Napa sheds light on child marriages with latest play ‘Raat’

Published: January 18, 2017


KARACHI: The Young Directors Theatre and Music Showcase taking place at the National Academy of Performing Arts’ (Napa) commenced on January 13. Their latest play Raat , shed light on child marriages in rural areas of Pakistan.

Written by well-known actor Salman Shahid and directed by Napa graduate Shumaila Taj, Raat tells the story of one night in the life of 12-year-old Sakina, who wishes to study but is being forced to marry an aged landlord. She has, therefore, run away from her home.

Pakistan to hold first Women International Film Festival

The play, which was in Punjabi, starred a brilliant cast of Akbar Islam (as Chacha Karam Deen), Chaudhary Sher Ali (Farhan Alam), Jhalla (Aqeel Ahmed), Bhoot (Amir Naqvi), Bala (Naveed Kamal), Ramju (Ahsan Ali), Ashqoo (Arthur John), Patwari Mansha (Samhan Ghazi) and Muharar Ghulam Hussain (Rahi Siddiqui). A special mention must be given to Islam and Naqvi for their phenomenal work. With a painted face and dressed in rags, Naqvi captured the heart of his character: a man mistaken for a ghost, who surived a storm wherein the rest of his wedding party and bride passed away.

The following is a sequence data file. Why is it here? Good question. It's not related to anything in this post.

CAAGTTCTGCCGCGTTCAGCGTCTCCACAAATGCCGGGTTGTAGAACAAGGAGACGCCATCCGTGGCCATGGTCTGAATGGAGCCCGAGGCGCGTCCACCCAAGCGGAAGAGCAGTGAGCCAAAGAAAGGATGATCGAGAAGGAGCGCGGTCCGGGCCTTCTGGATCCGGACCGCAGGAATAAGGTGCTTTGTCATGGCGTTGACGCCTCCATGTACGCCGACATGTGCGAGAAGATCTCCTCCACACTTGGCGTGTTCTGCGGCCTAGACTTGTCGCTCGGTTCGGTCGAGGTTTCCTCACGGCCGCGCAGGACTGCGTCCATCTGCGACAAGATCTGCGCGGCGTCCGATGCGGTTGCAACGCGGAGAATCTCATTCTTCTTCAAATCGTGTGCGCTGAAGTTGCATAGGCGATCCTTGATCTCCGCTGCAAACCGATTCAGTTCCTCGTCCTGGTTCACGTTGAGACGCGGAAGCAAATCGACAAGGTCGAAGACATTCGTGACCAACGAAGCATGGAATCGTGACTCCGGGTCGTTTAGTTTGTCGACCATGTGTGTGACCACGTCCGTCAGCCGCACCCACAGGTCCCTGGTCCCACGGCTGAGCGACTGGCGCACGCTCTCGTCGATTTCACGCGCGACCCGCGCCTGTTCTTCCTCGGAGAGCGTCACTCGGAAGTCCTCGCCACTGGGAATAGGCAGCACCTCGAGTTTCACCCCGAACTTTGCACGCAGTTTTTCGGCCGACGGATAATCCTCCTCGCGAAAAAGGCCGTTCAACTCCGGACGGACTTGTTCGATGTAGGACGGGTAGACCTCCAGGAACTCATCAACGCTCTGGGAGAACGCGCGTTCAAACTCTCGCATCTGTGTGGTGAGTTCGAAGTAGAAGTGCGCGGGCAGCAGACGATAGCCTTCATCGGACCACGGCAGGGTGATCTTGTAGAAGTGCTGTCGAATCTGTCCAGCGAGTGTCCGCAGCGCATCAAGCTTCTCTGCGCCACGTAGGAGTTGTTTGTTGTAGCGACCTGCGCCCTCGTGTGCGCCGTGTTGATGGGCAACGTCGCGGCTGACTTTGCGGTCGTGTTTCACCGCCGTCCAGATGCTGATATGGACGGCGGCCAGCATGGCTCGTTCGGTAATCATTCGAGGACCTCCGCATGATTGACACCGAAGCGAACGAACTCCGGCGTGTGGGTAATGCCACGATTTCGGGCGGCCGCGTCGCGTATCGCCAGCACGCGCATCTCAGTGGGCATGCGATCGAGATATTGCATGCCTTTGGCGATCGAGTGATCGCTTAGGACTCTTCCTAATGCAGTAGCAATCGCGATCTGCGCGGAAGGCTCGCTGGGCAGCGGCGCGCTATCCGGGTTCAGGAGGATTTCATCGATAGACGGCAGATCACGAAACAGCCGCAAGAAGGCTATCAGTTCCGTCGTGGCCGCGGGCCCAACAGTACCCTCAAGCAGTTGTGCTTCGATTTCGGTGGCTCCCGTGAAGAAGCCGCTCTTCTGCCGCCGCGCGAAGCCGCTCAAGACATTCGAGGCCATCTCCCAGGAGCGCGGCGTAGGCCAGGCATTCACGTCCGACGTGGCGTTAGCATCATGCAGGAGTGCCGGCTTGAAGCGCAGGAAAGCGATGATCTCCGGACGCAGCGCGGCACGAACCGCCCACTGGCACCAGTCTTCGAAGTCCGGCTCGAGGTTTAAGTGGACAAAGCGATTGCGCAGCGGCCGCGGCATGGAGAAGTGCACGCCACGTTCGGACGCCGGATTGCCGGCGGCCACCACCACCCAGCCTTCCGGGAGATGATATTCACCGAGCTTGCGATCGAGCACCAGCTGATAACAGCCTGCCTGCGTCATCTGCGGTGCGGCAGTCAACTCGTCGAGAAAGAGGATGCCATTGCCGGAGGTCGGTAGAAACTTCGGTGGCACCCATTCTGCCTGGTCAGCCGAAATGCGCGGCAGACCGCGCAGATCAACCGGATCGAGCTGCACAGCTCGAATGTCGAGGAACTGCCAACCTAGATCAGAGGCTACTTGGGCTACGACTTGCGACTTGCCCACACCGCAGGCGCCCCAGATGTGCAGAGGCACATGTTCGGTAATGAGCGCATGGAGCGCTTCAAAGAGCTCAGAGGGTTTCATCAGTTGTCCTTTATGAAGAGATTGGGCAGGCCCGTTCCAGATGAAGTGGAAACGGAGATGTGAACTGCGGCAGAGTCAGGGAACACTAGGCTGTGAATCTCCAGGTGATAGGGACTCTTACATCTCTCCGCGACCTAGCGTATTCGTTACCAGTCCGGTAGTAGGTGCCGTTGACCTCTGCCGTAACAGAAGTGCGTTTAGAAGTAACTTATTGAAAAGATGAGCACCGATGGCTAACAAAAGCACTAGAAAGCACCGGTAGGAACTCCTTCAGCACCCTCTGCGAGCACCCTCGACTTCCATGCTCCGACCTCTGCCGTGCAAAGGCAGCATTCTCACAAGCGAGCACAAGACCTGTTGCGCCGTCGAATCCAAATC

Filmfare Awards fashion round-up

Apart from the performances, the set design and lighting must be commended as well. The surreal atmosphere of a dark disturbing night on a river bank was well-captured. Talking to The Express Tribune, Taj said, “I’m glad the play turned out the way it did. People were talking about it afterwards. Some even cried at the end because the message was so strong and conveyed so well.” Regarding the underlying issue of child marriages, the director added, “I think this is how we have to share the message because there are a lot more Sakinas out there who need to be saved.”

Sharmeen Obaid first-ever artist to co-chair World Economic Forum

It was Taj’s decision to stick to the original Punjabi script. “Napa asked us to do theatre in our regional languages as that is more effective. I stuck to the script, and only changed a few words here and there,” she said. “I think most of us who live in Karachi understand basic Punjabi so it must not have been too difficult to understand. I think the positive response showed that.”

Have something to add in the story? Share it in the comments below. 



Facebook Conversations

More in Film